November 08, 2009
Primary Colours Fading Fast
It seems America's primary political brands have grown horns and a forked tail if the recent actions of some candidates are anything to go by. In its Branding The '09 Political Races article, Fast Company reports that politicians on both sides of the divide are keeping their party colours well hidden and flying the generic patriotic flag instead.
Brand commentators talk of the halo effect when brands bask in the virtuous glow of another brand's deeds but it appears that both Democratic and Republican candidates in State elections in the US believe that their primary colours have lost their lustre.
Are we now seeing the horned effect?
A visit to the websites of candidates for Governor in a number of states reveals lots of stars and stripes and whole fields of blue, red and white rosettes, but very little indication of where the candidate stands in terms of party loyalty.
It's almost impossible to imagine a politician in this part of the world washing party colours out of the election mix in this way. And it's extraordinary to see two of the world's most recognisable political brands diluted or damaged to such an extent that local tribal leaders prefer to daub on more universal colours before going on the war-path.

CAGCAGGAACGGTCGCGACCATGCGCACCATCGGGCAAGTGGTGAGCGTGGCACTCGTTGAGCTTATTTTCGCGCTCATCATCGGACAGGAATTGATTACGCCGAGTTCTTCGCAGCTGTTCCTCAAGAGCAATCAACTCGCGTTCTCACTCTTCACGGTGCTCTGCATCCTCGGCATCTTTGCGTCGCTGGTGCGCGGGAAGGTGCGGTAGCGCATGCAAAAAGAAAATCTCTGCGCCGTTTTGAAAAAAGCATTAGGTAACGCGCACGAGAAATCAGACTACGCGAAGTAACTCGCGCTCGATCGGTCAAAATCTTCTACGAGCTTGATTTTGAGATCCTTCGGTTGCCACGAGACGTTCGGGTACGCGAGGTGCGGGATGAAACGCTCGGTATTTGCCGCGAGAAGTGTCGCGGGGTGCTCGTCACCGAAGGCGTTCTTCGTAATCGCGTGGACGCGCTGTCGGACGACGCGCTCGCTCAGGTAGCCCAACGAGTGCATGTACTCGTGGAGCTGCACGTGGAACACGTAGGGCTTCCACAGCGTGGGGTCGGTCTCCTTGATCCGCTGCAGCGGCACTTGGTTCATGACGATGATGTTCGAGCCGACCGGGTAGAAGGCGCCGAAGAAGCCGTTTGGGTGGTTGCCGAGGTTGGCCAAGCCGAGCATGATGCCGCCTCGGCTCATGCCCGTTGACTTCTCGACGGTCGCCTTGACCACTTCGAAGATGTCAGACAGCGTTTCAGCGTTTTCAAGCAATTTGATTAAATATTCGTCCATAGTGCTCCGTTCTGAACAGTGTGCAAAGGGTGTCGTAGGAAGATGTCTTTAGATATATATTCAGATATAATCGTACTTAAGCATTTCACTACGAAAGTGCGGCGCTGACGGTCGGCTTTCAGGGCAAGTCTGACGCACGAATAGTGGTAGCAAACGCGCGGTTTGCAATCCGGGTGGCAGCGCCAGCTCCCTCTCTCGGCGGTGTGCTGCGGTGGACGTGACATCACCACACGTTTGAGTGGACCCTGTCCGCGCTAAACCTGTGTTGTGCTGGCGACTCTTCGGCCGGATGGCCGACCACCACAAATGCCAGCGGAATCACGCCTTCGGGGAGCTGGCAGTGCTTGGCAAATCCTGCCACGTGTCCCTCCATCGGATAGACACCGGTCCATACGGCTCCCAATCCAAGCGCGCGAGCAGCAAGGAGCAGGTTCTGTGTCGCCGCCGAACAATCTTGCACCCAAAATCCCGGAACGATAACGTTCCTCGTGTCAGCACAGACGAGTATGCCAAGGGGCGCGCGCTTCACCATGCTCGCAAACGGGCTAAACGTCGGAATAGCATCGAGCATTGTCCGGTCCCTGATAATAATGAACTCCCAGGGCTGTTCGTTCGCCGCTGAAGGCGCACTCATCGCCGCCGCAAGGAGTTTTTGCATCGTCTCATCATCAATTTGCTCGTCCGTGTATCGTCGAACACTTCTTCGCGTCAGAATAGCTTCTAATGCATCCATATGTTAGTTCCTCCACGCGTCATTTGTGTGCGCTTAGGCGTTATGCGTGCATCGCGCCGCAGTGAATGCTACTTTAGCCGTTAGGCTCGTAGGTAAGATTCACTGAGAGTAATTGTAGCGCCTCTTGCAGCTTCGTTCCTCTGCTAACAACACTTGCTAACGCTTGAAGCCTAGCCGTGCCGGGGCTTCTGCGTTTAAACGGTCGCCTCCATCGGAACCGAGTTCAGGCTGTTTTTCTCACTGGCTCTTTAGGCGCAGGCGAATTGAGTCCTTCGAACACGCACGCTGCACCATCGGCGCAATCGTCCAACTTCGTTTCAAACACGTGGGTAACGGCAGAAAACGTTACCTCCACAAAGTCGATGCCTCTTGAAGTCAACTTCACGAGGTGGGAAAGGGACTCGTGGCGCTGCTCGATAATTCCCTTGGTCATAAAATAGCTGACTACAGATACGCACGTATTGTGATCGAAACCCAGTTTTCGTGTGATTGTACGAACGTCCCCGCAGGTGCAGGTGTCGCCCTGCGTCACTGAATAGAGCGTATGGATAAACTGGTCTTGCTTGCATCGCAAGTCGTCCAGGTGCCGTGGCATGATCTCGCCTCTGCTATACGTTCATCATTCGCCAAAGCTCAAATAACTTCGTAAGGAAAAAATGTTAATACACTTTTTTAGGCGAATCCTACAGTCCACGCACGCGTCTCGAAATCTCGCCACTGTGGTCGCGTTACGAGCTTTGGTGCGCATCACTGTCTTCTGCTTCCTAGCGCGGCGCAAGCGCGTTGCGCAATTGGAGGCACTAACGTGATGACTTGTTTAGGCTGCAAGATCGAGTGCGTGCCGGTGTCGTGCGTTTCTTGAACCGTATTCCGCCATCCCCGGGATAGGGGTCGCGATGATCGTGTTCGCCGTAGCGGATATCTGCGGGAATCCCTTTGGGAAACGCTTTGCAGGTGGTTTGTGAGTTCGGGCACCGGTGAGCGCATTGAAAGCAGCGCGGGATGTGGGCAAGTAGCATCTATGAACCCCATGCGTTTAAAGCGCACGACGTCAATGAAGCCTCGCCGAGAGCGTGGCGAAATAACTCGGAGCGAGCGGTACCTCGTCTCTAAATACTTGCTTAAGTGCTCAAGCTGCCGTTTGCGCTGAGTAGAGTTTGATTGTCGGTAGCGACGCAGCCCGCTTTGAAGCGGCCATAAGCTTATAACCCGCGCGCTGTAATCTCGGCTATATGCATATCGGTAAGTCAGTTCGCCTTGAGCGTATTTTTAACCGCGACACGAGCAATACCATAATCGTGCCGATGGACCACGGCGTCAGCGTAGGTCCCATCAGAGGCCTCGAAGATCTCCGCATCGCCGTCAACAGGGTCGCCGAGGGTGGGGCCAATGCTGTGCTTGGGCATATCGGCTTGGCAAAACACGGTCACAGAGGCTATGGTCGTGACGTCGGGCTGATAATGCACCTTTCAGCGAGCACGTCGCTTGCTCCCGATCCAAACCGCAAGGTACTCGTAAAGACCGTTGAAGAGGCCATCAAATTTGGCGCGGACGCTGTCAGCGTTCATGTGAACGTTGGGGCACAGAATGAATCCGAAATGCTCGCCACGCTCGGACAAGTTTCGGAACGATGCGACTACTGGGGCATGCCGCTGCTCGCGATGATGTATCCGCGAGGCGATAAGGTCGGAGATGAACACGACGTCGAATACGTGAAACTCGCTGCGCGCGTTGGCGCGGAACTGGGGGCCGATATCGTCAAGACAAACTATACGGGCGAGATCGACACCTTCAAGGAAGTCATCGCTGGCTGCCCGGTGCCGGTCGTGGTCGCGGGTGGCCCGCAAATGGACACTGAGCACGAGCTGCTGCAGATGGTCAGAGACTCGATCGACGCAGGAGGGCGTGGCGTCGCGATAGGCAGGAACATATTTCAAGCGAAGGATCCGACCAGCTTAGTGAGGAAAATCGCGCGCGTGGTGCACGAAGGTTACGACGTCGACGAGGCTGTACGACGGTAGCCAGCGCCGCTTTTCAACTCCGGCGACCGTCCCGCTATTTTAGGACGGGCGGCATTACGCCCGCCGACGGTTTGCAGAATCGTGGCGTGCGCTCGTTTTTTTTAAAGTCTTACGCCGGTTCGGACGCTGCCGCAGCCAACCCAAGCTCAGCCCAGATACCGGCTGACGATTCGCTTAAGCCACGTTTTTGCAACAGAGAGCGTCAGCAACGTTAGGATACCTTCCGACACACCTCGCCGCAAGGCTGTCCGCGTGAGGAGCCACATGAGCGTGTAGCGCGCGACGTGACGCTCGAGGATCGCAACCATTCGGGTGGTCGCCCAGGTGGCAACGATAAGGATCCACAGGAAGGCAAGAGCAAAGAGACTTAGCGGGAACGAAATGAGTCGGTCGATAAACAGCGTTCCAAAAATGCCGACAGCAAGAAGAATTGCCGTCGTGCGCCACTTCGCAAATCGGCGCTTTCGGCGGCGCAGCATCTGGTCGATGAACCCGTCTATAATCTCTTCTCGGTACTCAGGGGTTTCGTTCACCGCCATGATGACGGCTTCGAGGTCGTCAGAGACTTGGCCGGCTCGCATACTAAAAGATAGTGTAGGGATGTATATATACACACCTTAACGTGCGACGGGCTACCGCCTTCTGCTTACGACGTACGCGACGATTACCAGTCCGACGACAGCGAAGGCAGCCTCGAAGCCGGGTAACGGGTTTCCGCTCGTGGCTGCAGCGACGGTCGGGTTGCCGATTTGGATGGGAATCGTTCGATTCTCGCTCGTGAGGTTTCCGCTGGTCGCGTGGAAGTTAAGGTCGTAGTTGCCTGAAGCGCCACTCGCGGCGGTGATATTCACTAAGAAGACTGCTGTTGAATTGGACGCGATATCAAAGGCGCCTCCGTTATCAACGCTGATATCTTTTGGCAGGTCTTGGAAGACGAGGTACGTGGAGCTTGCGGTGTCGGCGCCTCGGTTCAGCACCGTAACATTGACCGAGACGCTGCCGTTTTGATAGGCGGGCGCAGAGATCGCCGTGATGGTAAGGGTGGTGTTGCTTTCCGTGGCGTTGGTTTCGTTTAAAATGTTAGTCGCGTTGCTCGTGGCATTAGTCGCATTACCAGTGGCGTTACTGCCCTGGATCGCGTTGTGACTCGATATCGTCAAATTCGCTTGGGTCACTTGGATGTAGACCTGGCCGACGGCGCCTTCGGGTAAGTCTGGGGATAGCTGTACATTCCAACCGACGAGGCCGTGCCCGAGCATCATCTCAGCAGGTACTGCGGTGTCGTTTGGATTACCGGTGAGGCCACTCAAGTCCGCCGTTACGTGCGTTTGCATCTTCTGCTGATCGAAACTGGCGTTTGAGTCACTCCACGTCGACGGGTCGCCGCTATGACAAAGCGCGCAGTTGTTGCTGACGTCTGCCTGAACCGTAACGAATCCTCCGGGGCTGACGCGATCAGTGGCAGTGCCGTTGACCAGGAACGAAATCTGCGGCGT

(It's also a measure, of course, of just how powerful the patriotic ideal remains in that part of the world when politicians fall over themselves to appear more American than their rivals).
If political leaders don't invest in their own brands, then how do they expect voters to either believe in those same brands or know what they stand for? Are political party brands just flags of convenience, to be lowered or discarded when they no longer fit?
Or is it possible that in this more transparent society we will see elections fought on the question of character and personal integrity rather than along party lines?
Somehow, I doubt it.
Even if we are seeing a return to more broadly patriotic values, there is something dispiriting about this desertion from the political camp. When politicians merely wrap the old flag around them in the hope of attracting voters, there's a real danger that they do so in order to disguise either their naked ambition or a poverty of ideas.
Over To You: Do you think it's a good idea when politicians deny party affiliations or does it show a refreshing sense of independence?